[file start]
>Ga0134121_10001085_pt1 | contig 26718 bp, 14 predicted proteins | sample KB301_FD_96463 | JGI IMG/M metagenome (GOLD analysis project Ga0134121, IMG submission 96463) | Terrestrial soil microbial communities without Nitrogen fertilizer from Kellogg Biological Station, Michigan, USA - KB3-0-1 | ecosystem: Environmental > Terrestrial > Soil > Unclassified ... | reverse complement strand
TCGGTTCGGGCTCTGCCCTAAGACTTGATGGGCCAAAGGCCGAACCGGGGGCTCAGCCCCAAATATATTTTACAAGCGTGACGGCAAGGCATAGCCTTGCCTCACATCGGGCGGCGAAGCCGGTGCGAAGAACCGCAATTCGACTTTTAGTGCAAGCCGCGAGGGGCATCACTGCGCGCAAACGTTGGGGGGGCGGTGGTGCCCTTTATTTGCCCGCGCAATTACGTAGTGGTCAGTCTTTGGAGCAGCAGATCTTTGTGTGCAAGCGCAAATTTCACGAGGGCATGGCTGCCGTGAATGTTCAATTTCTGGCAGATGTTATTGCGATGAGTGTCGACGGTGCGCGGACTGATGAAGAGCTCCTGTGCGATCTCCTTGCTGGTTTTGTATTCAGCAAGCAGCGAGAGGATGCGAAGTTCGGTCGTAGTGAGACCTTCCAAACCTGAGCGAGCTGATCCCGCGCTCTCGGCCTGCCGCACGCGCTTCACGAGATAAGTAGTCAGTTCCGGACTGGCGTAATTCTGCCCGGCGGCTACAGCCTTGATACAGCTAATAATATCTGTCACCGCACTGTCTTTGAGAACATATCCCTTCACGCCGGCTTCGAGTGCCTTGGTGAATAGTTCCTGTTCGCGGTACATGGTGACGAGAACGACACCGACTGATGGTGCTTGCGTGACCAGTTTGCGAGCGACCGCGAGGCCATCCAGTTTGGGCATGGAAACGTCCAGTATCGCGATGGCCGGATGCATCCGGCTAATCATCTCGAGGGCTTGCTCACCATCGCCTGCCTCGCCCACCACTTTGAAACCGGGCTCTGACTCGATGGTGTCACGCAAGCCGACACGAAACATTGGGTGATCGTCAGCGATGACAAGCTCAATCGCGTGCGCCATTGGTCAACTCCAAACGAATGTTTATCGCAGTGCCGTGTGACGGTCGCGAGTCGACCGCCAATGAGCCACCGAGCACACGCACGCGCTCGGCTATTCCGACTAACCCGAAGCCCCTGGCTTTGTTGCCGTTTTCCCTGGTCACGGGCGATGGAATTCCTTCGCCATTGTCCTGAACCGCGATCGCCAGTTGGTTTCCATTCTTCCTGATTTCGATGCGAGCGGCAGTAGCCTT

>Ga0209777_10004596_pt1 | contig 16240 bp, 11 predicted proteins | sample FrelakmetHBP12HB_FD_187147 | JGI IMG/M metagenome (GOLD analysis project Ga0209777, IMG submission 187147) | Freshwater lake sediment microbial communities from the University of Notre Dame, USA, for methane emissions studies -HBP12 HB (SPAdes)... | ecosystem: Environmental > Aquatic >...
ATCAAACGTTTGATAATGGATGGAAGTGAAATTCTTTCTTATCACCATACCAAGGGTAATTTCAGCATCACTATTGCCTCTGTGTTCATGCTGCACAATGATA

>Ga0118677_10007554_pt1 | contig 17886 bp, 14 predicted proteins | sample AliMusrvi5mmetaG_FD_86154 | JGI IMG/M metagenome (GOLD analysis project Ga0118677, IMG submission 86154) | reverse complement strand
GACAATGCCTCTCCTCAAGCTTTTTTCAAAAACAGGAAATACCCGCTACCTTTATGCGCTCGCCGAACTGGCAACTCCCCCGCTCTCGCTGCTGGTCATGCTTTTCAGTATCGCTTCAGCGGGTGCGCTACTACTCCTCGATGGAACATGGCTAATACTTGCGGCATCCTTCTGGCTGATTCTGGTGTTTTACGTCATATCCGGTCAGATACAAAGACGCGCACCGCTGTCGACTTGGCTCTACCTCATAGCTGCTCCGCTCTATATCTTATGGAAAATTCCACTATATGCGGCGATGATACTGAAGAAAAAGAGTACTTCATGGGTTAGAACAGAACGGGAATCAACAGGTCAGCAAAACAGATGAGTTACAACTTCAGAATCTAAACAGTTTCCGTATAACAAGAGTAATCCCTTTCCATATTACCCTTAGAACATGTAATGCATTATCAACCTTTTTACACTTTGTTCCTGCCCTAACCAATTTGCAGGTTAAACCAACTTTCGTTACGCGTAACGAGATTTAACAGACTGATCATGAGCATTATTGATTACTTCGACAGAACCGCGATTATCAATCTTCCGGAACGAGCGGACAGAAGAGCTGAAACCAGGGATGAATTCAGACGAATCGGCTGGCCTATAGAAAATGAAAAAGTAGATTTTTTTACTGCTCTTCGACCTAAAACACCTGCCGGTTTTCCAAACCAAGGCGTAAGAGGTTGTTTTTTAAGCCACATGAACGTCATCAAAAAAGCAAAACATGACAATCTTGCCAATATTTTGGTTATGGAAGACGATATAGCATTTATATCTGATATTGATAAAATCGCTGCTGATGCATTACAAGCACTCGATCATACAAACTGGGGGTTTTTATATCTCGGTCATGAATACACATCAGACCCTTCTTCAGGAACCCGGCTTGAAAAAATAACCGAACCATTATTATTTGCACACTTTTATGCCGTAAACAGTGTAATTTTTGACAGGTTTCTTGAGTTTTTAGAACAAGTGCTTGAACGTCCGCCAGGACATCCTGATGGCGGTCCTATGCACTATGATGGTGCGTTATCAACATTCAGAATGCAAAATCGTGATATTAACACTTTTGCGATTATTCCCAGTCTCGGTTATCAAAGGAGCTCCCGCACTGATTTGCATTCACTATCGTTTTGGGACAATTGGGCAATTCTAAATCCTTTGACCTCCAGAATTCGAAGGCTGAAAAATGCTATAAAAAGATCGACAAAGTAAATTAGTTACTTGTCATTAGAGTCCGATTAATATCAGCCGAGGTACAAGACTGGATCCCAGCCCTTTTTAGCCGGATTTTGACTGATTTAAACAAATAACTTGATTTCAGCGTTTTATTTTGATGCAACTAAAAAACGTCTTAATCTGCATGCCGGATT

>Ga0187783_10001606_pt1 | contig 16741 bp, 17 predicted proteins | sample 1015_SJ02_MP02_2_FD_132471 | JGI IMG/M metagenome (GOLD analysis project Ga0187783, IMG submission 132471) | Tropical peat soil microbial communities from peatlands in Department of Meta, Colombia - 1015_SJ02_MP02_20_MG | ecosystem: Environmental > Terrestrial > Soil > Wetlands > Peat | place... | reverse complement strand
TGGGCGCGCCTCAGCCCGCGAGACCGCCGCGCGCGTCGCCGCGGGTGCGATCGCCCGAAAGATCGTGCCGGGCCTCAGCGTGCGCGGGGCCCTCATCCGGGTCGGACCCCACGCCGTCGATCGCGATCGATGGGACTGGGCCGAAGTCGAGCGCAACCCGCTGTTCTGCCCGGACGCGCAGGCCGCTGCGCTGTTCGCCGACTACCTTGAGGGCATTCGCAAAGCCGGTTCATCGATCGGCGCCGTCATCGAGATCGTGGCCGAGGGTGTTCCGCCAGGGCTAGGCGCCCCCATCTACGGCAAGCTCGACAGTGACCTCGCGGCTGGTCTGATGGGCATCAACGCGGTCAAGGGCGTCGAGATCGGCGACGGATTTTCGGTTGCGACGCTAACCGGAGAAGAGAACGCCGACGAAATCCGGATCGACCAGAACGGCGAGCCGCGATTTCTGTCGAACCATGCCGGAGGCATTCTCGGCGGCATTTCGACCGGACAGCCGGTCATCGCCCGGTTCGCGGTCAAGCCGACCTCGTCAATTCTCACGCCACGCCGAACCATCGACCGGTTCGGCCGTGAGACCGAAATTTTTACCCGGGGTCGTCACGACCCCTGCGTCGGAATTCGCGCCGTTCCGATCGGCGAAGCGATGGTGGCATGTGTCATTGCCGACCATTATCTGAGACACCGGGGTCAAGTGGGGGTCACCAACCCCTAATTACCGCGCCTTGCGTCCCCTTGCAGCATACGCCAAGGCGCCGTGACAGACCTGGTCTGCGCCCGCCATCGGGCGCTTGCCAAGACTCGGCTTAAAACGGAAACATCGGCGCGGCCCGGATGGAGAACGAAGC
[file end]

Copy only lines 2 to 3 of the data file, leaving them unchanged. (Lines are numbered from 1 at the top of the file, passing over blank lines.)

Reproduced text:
TCGGTTCGGGCTCTGCCCTAAGACTTGATGGGCCAAAGGCCGAACCGGGGGCTCAGCCCCAAATATATTTTACAAGCGTGACGGCAAGGCATAGCCTTGCCTCACATCGGGCGGCGAAGCCGGTGCGAAGAACCGCAATTCGACTTTTAGTGCAAGCCGCGAGGGGCATCACTGCGCGCAAACGTTGGGGGGGCGGTGGTGCCCTTTATTTGCCCGCGCAATTACGTAGTGGTCAGTCTTTGGAGCAGCAGATCTTTGTGTGCAAGCGCAAATTTCACGAGGGCATGGCTGCCGTGAATGTTCAATTTCTGGCAGATGTTATTGCGATGAGTGTCGACGGTGCGCGGACTGATGAAGAGCTCCTGTGCGATCTCCTTGCTGGTTTTGTATTCAGCAAGCAGCGAGAGGATGCGAAGTTCGGTCGTAGTGAGACCTTCCAAACCTGAGCGAGCTGATCCCGCGCTCTCGGCCTGCCGCACGCGCTTCACGAGATAAGTAGTCAGTTCCGGACTGGCGTAATTCTGCCCGGCGGCTACAGCCTTGATACAGCTAATAATATCTGTCACCGCACTGTCTTTGAGAACATATCCCTTCACGCCGGCTTCGAGTGCCTTGGTGAATAGTTCCTGTTCGCGGTACATGGTGACGAGAACGACACCGACTGATGGTGCTTGCGTGACCAGTTTGCGAGCGACCGCGAGGCCATCCAGTTTGGGCATGGAAACGTCCAGTATCGCGATGGCCGGATGCATCCGGCTAATCATCTCGAGGGCTTGCTCACCATCGCCTGCCTCGCCCACCACTTTGAAACCGGGCTCTGACTCGATGGTGTCACGCAAGCCGACACGAAACATTGGGTGATCGTCAGCGATGACAAGCTCAATCGCGTGCGCCATTGGTCAACTCCAAACGAATGTTTATCGCAGTGCCGTGTGACGGTCGCGAGTCGACCGCCAATGAGCCACCGAGCACACGCACGCGCTCGGCTATTCCGACTAACCCGAAGCCCCTGGCTTTGTTGCCGTTTTCCCTGGTCACGGGCGATGGAATTCCTTCGCCATTGTCCTGAACCGCGATCGCCAGTTGGTTTCCATTCTTCCTGATTTCGATGCGAGCGGCAGTAGCCTT

>Ga0209777_10004596_pt1 | contig 16240 bp, 11 predicted proteins | sample FrelakmetHBP12HB_FD_187147 | JGI IMG/M metagenome (GOLD analysis project Ga0209777, IMG submission 187147) | Freshwater lake sediment microbial communities from the University of Notre Dame, USA, for methane emissions studies -HBP12 HB (SPAdes)... | ecosystem: Environmental > Aquatic >...